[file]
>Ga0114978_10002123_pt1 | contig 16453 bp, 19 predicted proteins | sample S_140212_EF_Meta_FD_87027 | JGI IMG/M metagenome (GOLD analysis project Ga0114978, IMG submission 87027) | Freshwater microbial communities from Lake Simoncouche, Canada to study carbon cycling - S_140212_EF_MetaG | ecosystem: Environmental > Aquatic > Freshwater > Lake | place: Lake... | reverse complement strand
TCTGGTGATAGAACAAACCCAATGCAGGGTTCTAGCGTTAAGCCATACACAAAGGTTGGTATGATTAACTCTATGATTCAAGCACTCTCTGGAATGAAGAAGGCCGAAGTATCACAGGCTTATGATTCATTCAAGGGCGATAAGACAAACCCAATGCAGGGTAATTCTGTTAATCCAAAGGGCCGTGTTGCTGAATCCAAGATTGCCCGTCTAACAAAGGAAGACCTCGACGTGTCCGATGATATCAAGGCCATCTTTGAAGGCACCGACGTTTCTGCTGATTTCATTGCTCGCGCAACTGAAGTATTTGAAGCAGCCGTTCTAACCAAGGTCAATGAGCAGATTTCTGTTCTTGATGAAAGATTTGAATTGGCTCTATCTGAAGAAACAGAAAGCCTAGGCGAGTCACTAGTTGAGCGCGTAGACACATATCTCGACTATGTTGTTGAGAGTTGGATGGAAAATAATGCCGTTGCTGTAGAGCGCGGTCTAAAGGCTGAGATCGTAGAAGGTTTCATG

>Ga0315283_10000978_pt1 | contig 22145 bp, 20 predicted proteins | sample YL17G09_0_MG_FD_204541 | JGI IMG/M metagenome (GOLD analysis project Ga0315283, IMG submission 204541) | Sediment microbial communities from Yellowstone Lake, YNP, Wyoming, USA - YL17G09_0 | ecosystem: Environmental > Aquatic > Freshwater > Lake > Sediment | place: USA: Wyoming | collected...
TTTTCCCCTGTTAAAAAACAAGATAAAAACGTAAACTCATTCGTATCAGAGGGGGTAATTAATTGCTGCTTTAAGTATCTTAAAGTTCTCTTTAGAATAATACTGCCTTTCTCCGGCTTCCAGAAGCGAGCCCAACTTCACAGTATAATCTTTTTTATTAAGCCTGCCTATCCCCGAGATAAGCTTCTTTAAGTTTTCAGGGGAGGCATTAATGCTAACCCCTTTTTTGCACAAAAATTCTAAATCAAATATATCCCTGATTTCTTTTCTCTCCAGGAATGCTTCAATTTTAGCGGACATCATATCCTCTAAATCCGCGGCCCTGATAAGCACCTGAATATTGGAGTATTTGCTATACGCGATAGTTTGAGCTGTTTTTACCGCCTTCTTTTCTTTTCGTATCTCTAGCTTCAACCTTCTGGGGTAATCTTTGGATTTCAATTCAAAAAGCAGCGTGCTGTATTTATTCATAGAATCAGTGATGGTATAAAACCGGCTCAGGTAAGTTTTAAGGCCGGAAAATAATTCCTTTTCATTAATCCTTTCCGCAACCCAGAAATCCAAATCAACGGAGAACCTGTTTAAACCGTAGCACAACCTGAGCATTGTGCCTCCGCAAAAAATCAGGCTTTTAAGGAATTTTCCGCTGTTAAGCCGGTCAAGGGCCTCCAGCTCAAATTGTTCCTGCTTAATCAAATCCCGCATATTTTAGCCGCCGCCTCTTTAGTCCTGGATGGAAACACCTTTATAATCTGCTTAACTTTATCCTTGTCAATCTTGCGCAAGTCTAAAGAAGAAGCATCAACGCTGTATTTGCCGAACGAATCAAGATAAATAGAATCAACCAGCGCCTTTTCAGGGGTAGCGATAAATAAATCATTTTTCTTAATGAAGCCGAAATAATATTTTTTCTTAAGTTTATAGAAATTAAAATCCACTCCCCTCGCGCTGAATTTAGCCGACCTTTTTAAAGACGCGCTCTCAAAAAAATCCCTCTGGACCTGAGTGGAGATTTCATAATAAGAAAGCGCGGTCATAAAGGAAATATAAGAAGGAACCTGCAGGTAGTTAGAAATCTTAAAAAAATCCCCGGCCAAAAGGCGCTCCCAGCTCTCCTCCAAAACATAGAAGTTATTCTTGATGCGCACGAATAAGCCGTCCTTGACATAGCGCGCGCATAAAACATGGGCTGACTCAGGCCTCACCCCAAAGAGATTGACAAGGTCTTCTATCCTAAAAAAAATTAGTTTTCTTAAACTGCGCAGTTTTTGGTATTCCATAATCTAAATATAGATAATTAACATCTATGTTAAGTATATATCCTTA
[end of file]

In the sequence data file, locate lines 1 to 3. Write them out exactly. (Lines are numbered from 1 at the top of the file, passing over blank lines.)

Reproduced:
>Ga0114978_10002123_pt1 | contig 16453 bp, 19 predicted proteins | sample S_140212_EF_Meta_FD_87027 | JGI IMG/M metagenome (GOLD analysis project Ga0114978, IMG submission 87027) | Freshwater microbial communities from Lake Simoncouche, Canada to study carbon cycling - S_140212_EF_MetaG | ecosystem: Environmental > Aquatic > Freshwater > Lake | place: Lake... | reverse complement strand
TCTGGTGATAGAACAAACCCAATGCAGGGTTCTAGCGTTAAGCCATACACAAAGGTTGGTATGATTAACTCTATGATTCAAGCACTCTCTGGAATGAAGAAGGCCGAAGTATCACAGGCTTATGATTCATTCAAGGGCGATAAGACAAACCCAATGCAGGGTAATTCTGTTAATCCAAAGGGCCGTGTTGCTGAATCCAAGATTGCCCGTCTAACAAAGGAAGACCTCGACGTGTCCGATGATATCAAGGCCATCTTTGAAGGCACCGACGTTTCTGCTGATTTCATTGCTCGCGCAACTGAAGTATTTGAAGCAGCCGTTCTAACCAAGGTCAATGAGCAGATTTCTGTTCTTGATGAAAGATTTGAATTGGCTCTATCTGAAGAAACAGAAAGCCTAGGCGAGTCACTAGTTGAGCGCGTAGACACATATCTCGACTATGTTGTTGAGAGTTGGATGGAAAATAATGCCGTTGCTGTAGAGCGCGGTCTAAAGGCTGAGATCGTAGAAGGTTTCATG

>Ga0315283_10000978_pt1 | contig 22145 bp, 20 predicted proteins | sample YL17G09_0_MG_FD_204541 | JGI IMG/M metagenome (GOLD analysis project Ga0315283, IMG submission 204541) | Sediment microbial communities from Yellowstone Lake, YNP, Wyoming, USA - YL17G09_0 | ecosystem: Environmental > Aquatic > Freshwater > Lake > Sediment | place: USA: Wyoming | collected...